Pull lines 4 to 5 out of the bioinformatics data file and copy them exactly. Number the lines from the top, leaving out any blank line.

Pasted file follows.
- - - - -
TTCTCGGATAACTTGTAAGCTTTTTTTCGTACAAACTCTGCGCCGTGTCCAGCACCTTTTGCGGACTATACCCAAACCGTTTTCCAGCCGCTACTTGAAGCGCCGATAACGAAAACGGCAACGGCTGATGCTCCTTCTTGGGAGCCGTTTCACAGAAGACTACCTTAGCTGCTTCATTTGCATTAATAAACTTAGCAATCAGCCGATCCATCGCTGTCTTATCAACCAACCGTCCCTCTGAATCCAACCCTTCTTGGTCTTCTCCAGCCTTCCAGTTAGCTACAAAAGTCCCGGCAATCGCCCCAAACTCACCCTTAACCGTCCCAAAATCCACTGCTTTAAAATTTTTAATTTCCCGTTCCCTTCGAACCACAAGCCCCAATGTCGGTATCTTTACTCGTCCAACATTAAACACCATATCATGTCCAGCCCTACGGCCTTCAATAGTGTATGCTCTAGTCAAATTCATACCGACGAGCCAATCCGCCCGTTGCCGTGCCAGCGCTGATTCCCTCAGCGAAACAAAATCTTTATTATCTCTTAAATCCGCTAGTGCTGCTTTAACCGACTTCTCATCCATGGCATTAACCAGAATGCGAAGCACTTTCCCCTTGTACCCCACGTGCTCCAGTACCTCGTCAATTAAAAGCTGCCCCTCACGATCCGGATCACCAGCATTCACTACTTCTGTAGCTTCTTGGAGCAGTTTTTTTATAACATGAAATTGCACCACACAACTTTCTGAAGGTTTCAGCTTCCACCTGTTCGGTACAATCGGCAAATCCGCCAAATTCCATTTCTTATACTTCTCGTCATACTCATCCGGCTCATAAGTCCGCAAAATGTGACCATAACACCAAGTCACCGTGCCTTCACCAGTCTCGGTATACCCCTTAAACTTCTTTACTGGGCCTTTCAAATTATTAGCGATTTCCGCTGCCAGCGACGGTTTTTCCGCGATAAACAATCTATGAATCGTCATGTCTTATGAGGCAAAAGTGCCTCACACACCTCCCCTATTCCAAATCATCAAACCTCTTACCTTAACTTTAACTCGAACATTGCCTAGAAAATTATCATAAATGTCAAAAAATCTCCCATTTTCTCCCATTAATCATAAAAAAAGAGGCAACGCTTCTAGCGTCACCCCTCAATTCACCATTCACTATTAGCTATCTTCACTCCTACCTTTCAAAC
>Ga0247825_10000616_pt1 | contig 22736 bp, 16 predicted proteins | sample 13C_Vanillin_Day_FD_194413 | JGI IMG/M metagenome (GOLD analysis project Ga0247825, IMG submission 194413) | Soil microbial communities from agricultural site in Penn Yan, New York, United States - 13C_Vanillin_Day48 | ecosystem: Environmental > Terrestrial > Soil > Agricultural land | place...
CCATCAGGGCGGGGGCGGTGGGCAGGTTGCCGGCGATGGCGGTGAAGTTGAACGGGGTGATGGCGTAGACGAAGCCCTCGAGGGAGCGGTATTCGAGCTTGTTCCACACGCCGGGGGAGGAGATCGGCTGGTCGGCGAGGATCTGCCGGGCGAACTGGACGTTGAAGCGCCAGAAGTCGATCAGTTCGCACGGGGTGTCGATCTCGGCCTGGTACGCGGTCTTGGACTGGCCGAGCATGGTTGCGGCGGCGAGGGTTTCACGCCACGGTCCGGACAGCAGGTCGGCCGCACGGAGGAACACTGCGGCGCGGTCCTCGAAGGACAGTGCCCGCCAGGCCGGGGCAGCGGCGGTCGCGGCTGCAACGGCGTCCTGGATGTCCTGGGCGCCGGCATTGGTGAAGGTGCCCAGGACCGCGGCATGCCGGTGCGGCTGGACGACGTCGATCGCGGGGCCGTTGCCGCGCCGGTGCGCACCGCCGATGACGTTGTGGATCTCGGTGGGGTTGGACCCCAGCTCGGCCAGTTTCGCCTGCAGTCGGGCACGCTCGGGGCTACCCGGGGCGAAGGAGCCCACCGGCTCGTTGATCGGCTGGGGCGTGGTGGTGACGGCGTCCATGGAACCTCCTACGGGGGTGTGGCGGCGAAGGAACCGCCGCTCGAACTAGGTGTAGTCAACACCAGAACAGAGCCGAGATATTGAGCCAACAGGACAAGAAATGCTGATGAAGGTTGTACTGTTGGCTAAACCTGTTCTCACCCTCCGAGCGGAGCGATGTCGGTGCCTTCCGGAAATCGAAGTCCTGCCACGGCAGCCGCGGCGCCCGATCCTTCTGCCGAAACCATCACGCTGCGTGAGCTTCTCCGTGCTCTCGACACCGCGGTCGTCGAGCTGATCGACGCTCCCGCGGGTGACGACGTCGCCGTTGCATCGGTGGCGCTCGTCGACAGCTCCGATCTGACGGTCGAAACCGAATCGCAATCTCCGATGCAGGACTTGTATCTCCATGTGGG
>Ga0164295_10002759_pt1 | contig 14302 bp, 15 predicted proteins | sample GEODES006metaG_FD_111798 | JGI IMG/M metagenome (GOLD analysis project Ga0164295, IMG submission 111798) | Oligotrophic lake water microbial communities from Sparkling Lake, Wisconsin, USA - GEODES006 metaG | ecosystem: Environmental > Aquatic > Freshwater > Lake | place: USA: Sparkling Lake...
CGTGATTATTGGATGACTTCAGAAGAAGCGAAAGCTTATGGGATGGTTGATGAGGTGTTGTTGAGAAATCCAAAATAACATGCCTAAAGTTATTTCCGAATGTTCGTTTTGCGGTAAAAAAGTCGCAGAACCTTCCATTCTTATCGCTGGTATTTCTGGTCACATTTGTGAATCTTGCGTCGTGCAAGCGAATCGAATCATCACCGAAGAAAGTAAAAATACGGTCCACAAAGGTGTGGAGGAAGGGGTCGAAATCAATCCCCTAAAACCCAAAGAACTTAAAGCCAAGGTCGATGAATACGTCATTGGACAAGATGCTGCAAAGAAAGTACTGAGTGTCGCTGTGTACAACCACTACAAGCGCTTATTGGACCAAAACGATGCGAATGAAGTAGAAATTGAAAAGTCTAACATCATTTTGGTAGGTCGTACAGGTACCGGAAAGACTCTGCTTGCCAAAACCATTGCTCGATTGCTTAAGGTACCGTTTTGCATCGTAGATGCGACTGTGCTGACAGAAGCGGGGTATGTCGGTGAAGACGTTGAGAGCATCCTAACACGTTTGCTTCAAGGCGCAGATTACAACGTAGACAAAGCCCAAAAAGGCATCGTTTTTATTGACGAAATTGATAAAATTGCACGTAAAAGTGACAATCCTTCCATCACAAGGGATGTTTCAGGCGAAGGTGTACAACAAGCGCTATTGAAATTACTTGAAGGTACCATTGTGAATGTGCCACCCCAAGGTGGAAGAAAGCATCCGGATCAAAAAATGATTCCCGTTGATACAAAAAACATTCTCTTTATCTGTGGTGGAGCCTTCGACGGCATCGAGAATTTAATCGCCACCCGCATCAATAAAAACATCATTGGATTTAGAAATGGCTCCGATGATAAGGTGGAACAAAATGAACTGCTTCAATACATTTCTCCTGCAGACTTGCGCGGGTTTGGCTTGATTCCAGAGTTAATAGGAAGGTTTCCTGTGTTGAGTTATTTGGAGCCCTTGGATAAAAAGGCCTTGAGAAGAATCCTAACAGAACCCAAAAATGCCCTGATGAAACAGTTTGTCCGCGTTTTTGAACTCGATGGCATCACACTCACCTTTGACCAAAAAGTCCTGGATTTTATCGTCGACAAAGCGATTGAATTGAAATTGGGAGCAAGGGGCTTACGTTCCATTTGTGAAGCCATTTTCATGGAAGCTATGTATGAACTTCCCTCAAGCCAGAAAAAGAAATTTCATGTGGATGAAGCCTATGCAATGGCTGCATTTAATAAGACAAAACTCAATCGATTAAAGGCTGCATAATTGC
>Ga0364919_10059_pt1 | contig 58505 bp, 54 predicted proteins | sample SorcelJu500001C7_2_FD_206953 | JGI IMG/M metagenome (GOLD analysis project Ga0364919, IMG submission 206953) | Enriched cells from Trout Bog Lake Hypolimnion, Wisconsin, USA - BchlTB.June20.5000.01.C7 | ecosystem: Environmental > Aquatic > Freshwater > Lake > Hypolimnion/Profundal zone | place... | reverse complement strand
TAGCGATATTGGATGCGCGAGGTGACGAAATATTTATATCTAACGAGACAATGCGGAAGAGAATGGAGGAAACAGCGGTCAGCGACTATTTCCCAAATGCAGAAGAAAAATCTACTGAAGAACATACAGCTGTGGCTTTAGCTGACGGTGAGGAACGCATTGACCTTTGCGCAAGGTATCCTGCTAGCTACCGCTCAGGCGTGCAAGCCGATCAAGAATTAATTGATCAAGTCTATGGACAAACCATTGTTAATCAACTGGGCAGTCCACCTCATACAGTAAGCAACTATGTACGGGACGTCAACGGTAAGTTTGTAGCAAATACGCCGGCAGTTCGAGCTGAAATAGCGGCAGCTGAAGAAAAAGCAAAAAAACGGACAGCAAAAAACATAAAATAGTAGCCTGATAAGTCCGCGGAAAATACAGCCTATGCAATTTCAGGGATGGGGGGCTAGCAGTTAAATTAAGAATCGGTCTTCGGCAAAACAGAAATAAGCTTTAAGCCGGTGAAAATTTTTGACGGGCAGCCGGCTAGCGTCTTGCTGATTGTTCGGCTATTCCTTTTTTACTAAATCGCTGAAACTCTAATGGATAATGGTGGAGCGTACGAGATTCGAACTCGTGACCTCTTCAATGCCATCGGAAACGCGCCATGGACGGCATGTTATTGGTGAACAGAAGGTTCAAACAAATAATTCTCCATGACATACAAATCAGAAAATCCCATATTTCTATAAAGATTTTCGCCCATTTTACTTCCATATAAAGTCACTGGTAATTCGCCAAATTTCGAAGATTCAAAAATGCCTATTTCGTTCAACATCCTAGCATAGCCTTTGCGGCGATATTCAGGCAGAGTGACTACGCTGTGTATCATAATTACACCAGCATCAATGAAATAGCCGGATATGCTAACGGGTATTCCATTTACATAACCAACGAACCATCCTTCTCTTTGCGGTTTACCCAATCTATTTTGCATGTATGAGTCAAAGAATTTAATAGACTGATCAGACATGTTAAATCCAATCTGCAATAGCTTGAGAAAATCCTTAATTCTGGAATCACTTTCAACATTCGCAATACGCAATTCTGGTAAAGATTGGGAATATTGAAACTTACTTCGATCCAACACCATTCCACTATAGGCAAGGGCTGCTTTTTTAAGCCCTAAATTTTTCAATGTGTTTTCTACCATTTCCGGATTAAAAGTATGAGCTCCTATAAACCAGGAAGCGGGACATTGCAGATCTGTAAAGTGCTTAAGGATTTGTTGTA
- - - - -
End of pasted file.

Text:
>Ga0164295_10002759_pt1 | contig 14302 bp, 15 predicted proteins | sample GEODES006metaG_FD_111798 | JGI IMG/M metagenome (GOLD analysis project Ga0164295, IMG submission 111798) | Oligotrophic lake water microbial communities from Sparkling Lake, Wisconsin, USA - GEODES006 metaG | ecosystem: Environmental > Aquatic > Freshwater > Lake | place: USA: Sparkling Lake...
CGTGATTATTGGATGACTTCAGAAGAAGCGAAAGCTTATGGGATGGTTGATGAGGTGTTGTTGAGAAATCCAAAATAACATGCCTAAAGTTATTTCCGAATGTTCGTTTTGCGGTAAAAAAGTCGCAGAACCTTCCATTCTTATCGCTGGTATTTCTGGTCACATTTGTGAATCTTGCGTCGTGCAAGCGAATCGAATCATCACCGAAGAAAGTAAAAATACGGTCCACAAAGGTGTGGAGGAAGGGGTCGAAATCAATCCCCTAAAACCCAAAGAACTTAAAGCCAAGGTCGATGAATACGTCATTGGACAAGATGCTGCAAAGAAAGTACTGAGTGTCGCTGTGTACAACCACTACAAGCGCTTATTGGACCAAAACGATGCGAATGAAGTAGAAATTGAAAAGTCTAACATCATTTTGGTAGGTCGTACAGGTACCGGAAAGACTCTGCTTGCCAAAACCATTGCTCGATTGCTTAAGGTACCGTTTTGCATCGTAGATGCGACTGTGCTGACAGAAGCGGGGTATGTCGGTGAAGACGTTGAGAGCATCCTAACACGTTTGCTTCAAGGCGCAGATTACAACGTAGACAAAGCCCAAAAAGGCATCGTTTTTATTGACGAAATTGATAAAATTGCACGTAAAAGTGACAATCCTTCCATCACAAGGGATGTTTCAGGCGAAGGTGTACAACAAGCGCTATTGAAATTACTTGAAGGTACCATTGTGAATGTGCCACCCCAAGGTGGAAGAAAGCATCCGGATCAAAAAATGATTCCCGTTGATACAAAAAACATTCTCTTTATCTGTGGTGGAGCCTTCGACGGCATCGAGAATTTAATCGCCACCCGCATCAATAAAAACATCATTGGATTTAGAAATGGCTCCGATGATAAGGTGGAACAAAATGAACTGCTTCAATACATTTCTCCTGCAGACTTGCGCGGGTTTGGCTTGATTCCAGAGTTAATAGGAAGGTTTCCTGTGTTGAGTTATTTGGAGCCCTTGGATAAAAAGGCCTTGAGAAGAATCCTAACAGAACCCAAAAATGCCCTGATGAAACAGTTTGTCCGCGTTTTTGAACTCGATGGCATCACACTCACCTTTGACCAAAAAGTCCTGGATTTTATCGTCGACAAAGCGATTGAATTGAAATTGGGAGCAAGGGGCTTACGTTCCATTTGTGAAGCCATTTTCATGGAAGCTATGTATGAACTTCCCTCAAGCCAGAAAAAGAAATTTCATGTGGATGAAGCCTATGCAATGGCTGCATTTAATAAGACAAAACTCAATCGATTAAAGGCTGCATAATTGC